What I Shed Today

lightening up a little at a time

yellow nutsedge

on June 4, 2014

My little break from WIST lasted longer than I thought because, in my spare hours over the last three days, I’ve relentlessly shed yellow nutsedge (Cyperus esculentus). A vigorous stand of it has exploded in my front-yard vegetable garden beds. I should have expected so … the infection arrived in a load of compost I bought and applied in the spring of 2013. I noticed (and pulled) the characteristic triangular stems and pale rhizomes when they sprouted in the pile, but I neglected to do enough research to learn that nutsedge grows from very persistent tubers. So now they’re in my garden and we’re struggling for control of the space. If I cultivate and remove the stems enough times (six or more, the sustainable agriculture literature suggests), I can starve most of the tubers out. And I have to try, because the network of roots, rhizomes, tubers, and foliage nutsedge produces will otherwise out-compete my food crops.

I don’t dare try to dispose of the plant matter I’m pulling in my own compost piles; they don’t get hot enough to kill the hardy tubers and rhizomes of nutsedge. Instead I plan to dry them and then make use of the ancient agricultural practice of purification by fire. The carpenter of Nazareth said something about grass that’s thrown into the oven and burned (recorded in Matthew 6:30 and Luke 23:28) that’s always baffled me, till now. Why burn grass? I wondered. Now I know.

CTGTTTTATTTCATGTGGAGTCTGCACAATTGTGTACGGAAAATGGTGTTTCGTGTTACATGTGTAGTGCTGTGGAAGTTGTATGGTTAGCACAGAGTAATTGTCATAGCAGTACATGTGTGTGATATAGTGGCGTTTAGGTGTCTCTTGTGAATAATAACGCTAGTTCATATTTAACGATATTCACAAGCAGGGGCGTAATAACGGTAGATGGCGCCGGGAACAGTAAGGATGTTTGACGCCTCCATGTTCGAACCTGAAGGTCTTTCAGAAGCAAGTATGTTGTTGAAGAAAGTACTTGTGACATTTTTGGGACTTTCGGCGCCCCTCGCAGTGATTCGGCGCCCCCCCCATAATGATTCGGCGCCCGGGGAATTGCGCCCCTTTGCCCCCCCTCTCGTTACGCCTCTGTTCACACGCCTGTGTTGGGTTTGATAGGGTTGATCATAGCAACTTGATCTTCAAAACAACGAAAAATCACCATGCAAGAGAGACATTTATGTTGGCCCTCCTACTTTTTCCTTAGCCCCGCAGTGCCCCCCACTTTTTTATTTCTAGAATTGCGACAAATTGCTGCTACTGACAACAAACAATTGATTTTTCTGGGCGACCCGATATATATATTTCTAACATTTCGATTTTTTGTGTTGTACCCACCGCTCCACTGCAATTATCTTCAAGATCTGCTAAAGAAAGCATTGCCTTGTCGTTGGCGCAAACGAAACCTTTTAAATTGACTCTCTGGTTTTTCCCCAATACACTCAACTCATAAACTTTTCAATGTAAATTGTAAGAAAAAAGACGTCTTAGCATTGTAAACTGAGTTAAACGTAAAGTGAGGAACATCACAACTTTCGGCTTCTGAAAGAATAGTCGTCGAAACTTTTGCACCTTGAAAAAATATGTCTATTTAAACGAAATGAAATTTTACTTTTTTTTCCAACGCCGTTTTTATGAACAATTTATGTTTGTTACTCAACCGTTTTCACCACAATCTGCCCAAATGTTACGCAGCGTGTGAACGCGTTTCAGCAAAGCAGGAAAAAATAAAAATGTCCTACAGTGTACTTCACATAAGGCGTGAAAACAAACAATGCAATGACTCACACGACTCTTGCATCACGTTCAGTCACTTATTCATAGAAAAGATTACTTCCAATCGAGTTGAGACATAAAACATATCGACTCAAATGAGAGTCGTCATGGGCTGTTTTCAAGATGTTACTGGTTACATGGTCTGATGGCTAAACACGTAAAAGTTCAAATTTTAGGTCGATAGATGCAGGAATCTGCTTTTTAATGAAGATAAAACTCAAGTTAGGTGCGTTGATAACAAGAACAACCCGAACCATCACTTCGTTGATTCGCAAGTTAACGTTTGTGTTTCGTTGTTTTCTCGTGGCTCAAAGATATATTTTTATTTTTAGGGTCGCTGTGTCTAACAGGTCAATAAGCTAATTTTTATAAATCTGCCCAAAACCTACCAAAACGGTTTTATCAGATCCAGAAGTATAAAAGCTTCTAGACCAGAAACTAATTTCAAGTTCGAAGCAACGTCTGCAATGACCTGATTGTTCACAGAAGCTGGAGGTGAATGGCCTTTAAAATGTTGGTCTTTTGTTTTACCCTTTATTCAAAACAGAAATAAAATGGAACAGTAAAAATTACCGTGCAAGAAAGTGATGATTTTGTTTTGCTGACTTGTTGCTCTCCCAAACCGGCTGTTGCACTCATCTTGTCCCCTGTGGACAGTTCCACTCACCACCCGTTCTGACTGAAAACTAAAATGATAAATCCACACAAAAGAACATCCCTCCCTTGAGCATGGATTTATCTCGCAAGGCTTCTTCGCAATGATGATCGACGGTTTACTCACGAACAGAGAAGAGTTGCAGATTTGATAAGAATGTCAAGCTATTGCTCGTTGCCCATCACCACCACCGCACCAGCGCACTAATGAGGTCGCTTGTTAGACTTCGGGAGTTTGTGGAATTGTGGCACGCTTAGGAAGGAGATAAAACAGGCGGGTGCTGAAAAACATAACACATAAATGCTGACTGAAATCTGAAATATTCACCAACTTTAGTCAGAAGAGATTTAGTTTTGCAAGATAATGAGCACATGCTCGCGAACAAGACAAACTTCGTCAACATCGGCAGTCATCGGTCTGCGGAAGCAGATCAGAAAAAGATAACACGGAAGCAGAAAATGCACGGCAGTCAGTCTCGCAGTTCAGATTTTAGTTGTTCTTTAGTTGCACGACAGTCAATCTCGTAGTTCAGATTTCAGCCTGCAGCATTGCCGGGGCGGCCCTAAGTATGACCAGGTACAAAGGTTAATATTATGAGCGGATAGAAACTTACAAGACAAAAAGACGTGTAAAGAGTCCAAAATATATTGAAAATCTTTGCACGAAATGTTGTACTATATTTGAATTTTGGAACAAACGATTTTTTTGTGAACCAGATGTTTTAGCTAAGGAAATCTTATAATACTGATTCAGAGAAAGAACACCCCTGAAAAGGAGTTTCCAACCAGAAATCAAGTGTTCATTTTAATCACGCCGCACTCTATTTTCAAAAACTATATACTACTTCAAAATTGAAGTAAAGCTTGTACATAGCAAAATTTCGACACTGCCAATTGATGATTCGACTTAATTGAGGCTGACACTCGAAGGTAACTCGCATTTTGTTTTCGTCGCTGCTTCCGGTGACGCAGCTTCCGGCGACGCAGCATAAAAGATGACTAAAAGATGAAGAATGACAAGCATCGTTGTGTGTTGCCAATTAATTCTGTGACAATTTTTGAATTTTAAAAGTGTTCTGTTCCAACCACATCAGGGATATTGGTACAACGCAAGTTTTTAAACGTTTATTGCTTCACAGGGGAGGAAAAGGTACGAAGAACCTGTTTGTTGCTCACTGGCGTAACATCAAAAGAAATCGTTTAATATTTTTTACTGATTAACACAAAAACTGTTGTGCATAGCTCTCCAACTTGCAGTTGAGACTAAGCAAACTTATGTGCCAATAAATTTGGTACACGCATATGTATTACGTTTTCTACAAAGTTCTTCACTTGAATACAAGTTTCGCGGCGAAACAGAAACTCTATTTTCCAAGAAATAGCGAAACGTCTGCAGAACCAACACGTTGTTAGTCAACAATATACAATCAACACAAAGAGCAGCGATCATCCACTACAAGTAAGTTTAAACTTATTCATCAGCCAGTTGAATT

yellow nutsedge with tubers

yellow nutsedge with tubers

Other than that it wants total world domination, nutsedge is an interesting neighbor. In some regions and cultures, the tubers, called tiger nuts or chufa, are an important crop. (They’re the key ingredient of the Spanish beverage horchata.) I don’t plan to try to harvest mine, but I’m glad to remember there’s likely some good in everything, even in what I desperately want to shed.

shedding style: remove
destination: fire and ashes 

Comments welcome … got weeds?

Update: ’cause baby, I was born this way, my curiosity provoked me to try one. Raw, my test tiger nut was bitter, but had an agreeable peppery-minty taste, over a foundation like almonds. Interesting, but not enough to propel me into cultivating them.

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One response to “yellow nutsedge

  1. […] and weeding that will eventually manage the outbreak of bermuda grass (Cynodon dactylon), yellow nutsedge (Cyperus esculentus), and purple nutsedge (Cyperus […]

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